GWEN IFILL: President Obama hit the road on this Labor Day to renew his drive for health care reform. He used the occasion to set the stage for what the administration is touting as a turning-point speech set for later this week.
The president appeared pumped up as he greeted a supportive crowd at an AFL-CIO picnic in Cincinnati.
U.S. PRESIDENT BARACK OBAMA: It's good to be back in Ohio.
GWEN IFILL: Striking a more aggressive tone after a tough August, Mr. Obama used today's speech to set the stage for the health care address he's to deliver on Wednesday.
BARACK OBAMA: We have never been this close. We've never had such broad agreement on what needs to be done. And because we're so close to real reform, suddenly, the special interests are doing what they always do, which is just try to scare the heck out of people.
I have got a question for all those folks: What are you going to do? What's your answer? What's your solution? And you know what? They don't have one. Their answer is to do nothing.
GWEN IFILL: Without going into detail, the president delivered a message designed to appeal to Americans who already have coverage.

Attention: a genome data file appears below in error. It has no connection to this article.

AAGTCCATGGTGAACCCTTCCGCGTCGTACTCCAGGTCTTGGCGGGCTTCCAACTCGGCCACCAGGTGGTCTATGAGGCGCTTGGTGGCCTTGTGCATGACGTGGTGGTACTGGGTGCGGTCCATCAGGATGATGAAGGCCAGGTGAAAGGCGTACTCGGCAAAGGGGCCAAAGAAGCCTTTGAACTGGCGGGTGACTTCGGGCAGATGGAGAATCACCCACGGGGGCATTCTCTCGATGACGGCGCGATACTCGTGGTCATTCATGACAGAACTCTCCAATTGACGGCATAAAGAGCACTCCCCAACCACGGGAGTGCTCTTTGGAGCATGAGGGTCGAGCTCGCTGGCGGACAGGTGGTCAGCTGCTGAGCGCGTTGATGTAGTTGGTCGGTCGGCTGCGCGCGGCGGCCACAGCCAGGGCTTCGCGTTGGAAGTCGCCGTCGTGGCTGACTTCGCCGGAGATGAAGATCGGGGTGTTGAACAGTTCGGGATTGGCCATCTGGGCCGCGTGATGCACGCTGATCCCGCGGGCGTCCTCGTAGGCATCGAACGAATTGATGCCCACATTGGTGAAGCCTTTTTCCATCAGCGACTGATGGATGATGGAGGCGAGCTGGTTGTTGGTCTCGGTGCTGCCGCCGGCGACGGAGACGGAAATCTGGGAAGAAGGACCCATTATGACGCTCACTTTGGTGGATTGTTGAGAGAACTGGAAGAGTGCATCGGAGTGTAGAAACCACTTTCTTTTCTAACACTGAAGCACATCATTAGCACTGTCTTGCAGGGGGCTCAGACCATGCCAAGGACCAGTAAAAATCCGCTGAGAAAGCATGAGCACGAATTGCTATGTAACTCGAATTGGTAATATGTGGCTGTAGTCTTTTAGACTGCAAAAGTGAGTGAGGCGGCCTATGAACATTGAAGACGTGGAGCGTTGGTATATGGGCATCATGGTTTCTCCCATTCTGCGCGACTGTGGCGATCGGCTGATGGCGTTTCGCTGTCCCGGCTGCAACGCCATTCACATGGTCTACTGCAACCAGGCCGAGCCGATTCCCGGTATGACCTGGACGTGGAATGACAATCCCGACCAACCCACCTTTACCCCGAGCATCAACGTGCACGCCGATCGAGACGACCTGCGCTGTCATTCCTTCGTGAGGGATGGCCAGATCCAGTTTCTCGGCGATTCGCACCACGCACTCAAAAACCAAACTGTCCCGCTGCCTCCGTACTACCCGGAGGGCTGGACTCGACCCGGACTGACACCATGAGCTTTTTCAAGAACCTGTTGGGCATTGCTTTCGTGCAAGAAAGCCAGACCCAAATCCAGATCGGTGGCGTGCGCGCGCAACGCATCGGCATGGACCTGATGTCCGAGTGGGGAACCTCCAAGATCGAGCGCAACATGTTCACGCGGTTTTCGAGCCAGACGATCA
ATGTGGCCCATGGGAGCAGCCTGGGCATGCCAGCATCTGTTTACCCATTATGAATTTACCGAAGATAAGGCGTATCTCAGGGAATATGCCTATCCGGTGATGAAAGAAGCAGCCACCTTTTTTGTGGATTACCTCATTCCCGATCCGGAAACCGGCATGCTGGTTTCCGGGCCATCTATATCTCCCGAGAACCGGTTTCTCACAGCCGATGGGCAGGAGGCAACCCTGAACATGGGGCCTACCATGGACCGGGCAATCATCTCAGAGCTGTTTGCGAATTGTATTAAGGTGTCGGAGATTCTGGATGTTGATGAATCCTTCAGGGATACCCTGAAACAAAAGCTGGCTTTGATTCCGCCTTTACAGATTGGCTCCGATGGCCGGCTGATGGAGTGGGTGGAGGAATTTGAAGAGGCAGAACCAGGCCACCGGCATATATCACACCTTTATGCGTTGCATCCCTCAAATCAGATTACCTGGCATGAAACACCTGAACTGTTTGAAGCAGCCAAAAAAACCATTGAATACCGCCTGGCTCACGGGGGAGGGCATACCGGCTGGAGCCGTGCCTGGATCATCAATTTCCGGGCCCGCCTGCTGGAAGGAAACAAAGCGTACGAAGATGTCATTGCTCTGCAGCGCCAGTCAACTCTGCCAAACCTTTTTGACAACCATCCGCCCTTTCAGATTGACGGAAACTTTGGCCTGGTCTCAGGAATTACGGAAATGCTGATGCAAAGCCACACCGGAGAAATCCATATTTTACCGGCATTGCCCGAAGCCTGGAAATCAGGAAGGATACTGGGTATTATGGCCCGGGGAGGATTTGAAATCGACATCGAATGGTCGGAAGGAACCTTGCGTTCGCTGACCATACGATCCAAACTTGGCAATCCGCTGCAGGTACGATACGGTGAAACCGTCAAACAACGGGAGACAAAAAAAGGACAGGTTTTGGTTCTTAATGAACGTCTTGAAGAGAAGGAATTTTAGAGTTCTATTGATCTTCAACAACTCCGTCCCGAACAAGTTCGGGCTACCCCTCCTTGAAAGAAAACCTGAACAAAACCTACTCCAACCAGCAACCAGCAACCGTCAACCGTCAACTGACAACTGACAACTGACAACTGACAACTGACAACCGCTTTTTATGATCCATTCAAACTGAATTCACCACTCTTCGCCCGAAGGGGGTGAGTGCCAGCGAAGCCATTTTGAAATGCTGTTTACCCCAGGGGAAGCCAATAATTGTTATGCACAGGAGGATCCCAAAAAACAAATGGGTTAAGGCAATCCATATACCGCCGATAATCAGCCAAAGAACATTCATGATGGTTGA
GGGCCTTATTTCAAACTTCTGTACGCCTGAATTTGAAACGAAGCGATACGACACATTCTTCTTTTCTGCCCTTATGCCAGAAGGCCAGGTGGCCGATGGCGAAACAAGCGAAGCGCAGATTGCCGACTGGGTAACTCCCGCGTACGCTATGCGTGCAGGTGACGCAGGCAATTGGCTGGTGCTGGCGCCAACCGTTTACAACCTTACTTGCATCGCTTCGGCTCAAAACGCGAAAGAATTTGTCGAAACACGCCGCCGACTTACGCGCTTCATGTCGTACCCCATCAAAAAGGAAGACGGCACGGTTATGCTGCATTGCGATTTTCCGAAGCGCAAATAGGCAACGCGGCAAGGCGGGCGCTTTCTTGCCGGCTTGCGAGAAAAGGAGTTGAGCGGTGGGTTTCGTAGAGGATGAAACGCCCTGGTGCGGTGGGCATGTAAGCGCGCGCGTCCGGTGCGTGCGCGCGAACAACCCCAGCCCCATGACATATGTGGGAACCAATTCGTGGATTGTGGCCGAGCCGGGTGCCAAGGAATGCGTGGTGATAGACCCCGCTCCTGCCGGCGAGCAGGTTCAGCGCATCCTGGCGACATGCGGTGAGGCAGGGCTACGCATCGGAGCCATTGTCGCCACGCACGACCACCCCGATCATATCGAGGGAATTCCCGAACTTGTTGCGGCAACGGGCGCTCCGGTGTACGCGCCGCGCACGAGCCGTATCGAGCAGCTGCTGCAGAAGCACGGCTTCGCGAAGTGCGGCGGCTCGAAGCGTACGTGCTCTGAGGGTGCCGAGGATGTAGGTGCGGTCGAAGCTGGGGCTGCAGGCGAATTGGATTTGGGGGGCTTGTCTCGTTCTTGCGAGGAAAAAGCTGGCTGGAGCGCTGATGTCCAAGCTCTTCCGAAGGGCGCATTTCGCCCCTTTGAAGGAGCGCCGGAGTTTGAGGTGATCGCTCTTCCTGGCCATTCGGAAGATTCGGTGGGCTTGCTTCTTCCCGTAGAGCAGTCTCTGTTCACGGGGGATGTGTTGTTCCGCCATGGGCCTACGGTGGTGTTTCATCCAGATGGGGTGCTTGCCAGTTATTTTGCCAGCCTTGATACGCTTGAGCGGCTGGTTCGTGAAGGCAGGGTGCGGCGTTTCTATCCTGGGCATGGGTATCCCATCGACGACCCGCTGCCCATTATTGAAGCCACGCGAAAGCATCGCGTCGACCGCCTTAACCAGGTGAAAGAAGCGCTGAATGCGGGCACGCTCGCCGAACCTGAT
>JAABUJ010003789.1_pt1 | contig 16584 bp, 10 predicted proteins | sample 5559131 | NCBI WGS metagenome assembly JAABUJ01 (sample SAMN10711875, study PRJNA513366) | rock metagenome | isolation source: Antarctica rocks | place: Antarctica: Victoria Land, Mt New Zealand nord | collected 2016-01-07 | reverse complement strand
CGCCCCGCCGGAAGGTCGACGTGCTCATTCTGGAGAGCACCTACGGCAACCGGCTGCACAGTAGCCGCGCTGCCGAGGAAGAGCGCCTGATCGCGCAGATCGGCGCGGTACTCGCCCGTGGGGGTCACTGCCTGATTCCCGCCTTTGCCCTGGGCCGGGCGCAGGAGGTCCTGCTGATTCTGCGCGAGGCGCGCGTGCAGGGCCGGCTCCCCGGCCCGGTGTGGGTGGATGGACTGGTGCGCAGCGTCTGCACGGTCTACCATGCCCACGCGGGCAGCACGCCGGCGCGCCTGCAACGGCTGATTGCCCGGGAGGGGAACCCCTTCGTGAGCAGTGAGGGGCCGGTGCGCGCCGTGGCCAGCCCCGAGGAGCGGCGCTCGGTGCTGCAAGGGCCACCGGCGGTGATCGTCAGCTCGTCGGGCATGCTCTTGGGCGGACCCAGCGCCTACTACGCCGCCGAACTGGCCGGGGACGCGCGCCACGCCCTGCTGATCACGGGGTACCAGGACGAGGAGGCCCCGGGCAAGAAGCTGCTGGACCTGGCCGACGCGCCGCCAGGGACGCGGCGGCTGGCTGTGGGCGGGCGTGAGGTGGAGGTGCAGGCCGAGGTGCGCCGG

BARACK OBAMA: I want a health insurance system that works as well for the American people as it does for the insurance industry. They should be free to make a profit. But they also have to be fair. Security and stability for folks who have health insurance, help for those they don't, the coverage they need at a price they can afford.
GWEN IFILL: The Wednesday speech will be closely watched for what Mr. Obama says about including a government-funded public option. Today, he endorsed the idea again, without saying if it's a deal-breaker.
BARACK OBAMA: I see reform where Americans and small businesses that are shut out of health insurance today will be able to purchase coverage at a price they can afford. And I continue to believe that a public option within that basket of insurance choices will help improve quality and bring down costs.
GWEN IFILL: And speaking to distressed workers and job-seekers on this Labor Day, the president defended his recovery plan, even as the jobless rate nears 10 percent.
BARACK OBAMA: For the second straight month, we lost fewer jobs than the month before, and it was the fewest jobs that we had lost in a year. So, make no mistake. We're moving in the right direction.
GWEN IFILL: To speed a recovery in manufacturing, the president also named Ron Bloom, a top member of his auto task force, to oversee a policy in that area. The president returned to Washington this afternoon. Congress returns tomorrow from its August recess, when the health care debate will resume in earnest.